A sync can fail for all sorts of reasons. Maybe there’s a network outage, maybe one of the processes managing the sync ran out of memory, or perhaps someone rebooted a router. Whatever the reason, it is impractical to think that a sync lasting a few hours moving terabytes of data won’t have some interruption. Airbyte’s job is to make sure your data continues to flow, even through these interruptions, and we do that through a process called checkpointing. Checkpointing is powerful because it means we can sync any volume of data, given enough time and retries.
Checkpointing is a mechanism which the Airbyte Platform uses to resume any incremental sync from where it left off in the previous attempt. Over the past year, we have been working to ensure that all the parts of Airbyte, our Sources, Platform, and Destinations can work in concert to support checkpointing. We are proud to share that today any source which supports incremental syncs is checkpointable (totally a real word), as are all of our cloud data warehouse destinations, including Snowflake, BigQuery, and Redshift. Our traditional SQL destinations (MySQL, Postgres, etc) and s3 also support checkpointing, with more destinations on the way.
Airbyte’s checkpointing target is that no more than 30 minutes will pass without a checkpoint. That means no more than 30 minutes of sync time will need to be replayed on the next sync attempt if the sync were to fail. Checkpointing is only valid for connections which support incremental syncs, because it relies on asking the source to begin the next sync from a previous state. 30 minutes is the upper boundary, and many sources emit state messages more rapidly, often every time they paginate an API, or adjust limit or offset in a query. Destinations on the other hand have a fine line to walk - they need to balance efficiently writing to the destination with a guarantee to hit that 30 minute mark. For example, we use staging files to upload data to Snowflake, rather than INSERT queries directly, because it is (usually) faster. But, because there’s a cost to every time we upload a file and ask Snowflake to insert it, our destinations balance rapid checkpoints with efficient writes.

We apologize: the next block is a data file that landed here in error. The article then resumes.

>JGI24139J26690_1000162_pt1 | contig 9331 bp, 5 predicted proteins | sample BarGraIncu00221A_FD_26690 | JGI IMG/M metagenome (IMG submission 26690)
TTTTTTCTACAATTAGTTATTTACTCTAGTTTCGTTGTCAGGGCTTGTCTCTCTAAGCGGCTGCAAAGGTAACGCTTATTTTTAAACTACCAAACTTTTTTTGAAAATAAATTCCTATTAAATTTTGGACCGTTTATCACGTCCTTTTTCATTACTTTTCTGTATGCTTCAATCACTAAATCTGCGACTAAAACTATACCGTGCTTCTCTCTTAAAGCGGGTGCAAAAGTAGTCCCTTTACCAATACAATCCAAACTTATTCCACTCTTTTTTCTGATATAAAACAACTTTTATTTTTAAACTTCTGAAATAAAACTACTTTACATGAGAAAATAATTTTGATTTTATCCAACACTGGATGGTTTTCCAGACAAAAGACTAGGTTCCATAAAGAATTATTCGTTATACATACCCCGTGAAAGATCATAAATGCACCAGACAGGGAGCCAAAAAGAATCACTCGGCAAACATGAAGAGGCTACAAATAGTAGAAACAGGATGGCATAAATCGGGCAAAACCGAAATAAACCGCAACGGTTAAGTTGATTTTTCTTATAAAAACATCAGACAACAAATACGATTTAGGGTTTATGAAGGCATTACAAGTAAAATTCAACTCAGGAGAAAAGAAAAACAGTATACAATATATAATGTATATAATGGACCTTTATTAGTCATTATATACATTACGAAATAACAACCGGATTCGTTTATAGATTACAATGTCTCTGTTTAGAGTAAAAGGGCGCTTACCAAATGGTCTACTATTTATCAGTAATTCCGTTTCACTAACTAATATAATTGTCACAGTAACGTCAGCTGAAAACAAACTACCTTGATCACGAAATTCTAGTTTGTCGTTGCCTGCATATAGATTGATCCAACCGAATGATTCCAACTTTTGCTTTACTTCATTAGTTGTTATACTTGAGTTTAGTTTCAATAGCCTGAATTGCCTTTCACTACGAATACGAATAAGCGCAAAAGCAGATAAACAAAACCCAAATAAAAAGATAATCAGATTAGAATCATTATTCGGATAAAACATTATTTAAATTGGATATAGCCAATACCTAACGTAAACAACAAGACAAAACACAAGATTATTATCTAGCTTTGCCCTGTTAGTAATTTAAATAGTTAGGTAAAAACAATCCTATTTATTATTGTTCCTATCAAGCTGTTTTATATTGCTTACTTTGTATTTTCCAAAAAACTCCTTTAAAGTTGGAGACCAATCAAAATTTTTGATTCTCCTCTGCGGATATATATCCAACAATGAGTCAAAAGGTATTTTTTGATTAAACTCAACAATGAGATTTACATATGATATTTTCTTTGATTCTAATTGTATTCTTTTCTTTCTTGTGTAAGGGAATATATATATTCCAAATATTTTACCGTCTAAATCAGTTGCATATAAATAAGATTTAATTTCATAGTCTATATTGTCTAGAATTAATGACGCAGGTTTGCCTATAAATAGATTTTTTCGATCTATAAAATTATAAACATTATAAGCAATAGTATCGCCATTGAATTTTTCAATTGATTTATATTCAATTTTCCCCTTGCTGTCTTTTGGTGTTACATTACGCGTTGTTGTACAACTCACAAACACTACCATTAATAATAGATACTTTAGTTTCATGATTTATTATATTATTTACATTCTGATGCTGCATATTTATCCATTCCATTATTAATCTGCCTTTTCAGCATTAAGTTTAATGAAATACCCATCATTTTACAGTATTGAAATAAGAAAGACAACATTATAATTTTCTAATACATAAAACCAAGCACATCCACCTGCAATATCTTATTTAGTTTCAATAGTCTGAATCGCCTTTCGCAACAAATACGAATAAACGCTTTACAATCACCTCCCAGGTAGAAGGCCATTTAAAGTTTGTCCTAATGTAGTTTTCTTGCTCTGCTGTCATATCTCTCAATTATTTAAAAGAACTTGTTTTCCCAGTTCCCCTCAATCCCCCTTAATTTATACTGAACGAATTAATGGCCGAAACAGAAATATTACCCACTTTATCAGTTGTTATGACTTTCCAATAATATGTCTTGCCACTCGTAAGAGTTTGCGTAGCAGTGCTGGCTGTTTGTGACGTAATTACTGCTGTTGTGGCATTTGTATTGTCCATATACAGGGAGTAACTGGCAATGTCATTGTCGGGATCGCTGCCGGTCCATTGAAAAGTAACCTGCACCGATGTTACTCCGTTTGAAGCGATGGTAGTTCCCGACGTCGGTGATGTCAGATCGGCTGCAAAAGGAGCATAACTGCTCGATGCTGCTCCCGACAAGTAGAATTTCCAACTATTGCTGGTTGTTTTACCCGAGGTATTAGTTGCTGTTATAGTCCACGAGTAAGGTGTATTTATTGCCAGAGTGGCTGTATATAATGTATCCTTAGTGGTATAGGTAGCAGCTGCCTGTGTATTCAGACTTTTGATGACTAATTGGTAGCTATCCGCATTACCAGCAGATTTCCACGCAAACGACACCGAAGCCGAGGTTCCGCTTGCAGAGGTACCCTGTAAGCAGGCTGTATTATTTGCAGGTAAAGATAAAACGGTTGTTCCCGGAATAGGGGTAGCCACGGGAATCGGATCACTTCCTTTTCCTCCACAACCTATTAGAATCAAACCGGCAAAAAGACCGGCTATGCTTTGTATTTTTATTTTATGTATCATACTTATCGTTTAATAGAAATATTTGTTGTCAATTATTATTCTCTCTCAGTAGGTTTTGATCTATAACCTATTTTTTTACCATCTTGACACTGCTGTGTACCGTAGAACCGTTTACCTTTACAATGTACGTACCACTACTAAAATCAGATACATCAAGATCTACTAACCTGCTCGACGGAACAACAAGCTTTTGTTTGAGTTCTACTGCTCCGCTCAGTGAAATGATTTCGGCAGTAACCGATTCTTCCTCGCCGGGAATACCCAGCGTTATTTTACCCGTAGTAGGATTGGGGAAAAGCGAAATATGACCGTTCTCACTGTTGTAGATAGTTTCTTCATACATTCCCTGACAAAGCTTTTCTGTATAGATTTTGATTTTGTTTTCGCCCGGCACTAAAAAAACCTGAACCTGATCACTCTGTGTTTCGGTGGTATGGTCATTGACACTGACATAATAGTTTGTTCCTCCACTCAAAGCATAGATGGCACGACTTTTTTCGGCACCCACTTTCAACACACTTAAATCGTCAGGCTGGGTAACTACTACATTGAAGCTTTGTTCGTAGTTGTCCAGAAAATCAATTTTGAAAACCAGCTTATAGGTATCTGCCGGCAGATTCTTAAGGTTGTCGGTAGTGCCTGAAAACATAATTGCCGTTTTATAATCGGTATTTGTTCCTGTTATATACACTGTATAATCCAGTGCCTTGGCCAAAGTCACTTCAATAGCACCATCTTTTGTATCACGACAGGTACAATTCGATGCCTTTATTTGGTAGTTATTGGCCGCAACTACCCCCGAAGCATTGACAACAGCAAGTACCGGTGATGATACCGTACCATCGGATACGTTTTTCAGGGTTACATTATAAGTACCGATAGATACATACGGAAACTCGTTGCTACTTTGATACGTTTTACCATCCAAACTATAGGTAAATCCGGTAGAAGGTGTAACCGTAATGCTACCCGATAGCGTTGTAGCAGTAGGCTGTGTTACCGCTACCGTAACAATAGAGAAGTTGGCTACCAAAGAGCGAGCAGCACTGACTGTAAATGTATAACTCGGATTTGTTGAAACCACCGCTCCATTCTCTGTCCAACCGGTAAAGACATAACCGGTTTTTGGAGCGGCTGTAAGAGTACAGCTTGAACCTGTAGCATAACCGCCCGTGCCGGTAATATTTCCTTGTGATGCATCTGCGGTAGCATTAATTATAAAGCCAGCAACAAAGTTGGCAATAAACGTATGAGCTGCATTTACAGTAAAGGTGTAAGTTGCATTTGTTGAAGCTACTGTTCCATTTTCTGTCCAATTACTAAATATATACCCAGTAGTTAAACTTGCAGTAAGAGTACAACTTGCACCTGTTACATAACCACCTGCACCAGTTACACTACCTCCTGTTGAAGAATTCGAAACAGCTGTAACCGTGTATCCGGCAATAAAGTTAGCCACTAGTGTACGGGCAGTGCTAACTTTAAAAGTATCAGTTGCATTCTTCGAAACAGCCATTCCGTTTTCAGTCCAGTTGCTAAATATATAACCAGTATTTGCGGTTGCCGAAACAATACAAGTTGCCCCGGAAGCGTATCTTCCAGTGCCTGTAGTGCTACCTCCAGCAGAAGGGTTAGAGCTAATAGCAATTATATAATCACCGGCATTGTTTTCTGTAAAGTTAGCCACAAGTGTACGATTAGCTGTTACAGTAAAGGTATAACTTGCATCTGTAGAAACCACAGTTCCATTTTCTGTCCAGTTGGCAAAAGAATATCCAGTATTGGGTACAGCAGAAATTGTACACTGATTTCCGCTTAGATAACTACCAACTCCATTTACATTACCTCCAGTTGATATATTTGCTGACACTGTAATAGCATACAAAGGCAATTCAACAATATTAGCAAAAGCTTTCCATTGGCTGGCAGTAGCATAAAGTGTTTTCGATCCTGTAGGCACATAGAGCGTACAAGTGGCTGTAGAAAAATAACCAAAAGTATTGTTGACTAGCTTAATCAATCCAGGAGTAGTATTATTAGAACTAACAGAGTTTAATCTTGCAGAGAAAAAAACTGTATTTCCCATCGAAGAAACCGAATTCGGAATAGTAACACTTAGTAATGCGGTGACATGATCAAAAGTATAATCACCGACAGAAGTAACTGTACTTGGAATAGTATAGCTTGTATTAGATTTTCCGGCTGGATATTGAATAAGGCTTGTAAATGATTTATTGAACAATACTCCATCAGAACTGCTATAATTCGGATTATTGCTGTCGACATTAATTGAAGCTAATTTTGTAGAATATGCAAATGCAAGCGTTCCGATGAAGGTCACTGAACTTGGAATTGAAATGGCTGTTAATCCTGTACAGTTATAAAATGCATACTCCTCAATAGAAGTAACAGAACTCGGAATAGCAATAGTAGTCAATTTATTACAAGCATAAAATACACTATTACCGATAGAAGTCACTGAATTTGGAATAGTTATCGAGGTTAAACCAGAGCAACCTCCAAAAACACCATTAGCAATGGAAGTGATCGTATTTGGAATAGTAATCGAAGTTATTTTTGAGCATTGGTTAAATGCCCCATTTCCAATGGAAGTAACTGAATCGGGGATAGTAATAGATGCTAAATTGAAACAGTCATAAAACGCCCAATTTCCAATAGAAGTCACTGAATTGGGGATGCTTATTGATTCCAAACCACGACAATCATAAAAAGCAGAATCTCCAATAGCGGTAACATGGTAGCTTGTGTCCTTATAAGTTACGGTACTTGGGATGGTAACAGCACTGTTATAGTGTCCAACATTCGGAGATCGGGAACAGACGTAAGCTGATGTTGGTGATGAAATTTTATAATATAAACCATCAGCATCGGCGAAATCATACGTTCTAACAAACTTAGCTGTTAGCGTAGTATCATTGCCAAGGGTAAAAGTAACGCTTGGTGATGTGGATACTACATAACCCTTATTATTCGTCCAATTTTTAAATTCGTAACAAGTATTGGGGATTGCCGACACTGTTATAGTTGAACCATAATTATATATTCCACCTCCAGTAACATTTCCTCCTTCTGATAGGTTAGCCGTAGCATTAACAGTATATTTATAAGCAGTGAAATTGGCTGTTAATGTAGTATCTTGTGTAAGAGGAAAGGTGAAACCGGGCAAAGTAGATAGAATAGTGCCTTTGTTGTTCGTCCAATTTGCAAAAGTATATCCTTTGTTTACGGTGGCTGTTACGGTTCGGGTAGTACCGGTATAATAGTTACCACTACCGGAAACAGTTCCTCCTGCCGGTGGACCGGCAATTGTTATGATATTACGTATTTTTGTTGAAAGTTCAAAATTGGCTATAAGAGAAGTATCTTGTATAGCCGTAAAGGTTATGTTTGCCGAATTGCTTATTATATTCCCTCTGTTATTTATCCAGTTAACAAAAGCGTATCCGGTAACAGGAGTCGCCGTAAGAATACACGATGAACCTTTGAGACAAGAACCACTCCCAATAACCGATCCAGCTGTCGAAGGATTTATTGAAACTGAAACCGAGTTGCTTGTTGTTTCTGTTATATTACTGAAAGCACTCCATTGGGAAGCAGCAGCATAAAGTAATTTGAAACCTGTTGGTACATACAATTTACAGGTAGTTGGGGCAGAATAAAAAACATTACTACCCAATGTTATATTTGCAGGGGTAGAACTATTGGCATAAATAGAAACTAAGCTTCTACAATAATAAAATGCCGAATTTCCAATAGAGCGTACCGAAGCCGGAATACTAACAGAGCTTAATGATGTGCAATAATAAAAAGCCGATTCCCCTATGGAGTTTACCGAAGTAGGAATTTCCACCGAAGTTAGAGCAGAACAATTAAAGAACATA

So how does checkpointing work? The Airbyte Protocol of course! Consider the following sync:
In this example, the source sent 10 records and 3 state messages though the Airbyte platform before crashing. Checkpointing works on STATE messages. If a source sends a state message out, and the destination echos that same state message back to the platform, that means “I have committed all the records the source gave me up to this point”. So, when the destination sends back State message A, that means that it has saved Record 1, Record 2, and Record 3 (e.g. persisted it in the destination database or uploaded it to S3 - whatever “persisting” means to that destination). Only at this point, when the destination confirms that the data is saved on its end, do we have a checkpoint.
In this example where State B was checkpointed but not State C, that means we have checkpointed up to Record 6. The next time we run this sync, we will start at State B, meaning we can skip records 1 through 5, and start with record 7, saving both time and money. Observant readers will note that this will result in the last few records being sent more than once, which is by design - Airbyte is an “at least once” delivery platform. But don’t worry, many of our destinations have additional features, like deduplication, to clean up data on the other side. That’s one of the many neat things about an ELT pipeline - moving the data and cleaning the data happen independently! This allowed Airbyte to choose speed and reliability over “at most once” delivery of records.
So what’s next? Airbyte will continue to add checkpointing to our destinations as they reach the Generally Available release stage. Also, now that our cloud data warehouse destinations are resilient to failure, we are speeding them up! We are also making the tables we produce more intuitive and able to recover from problematic data - learn more about this work here.
Keep on Syncing!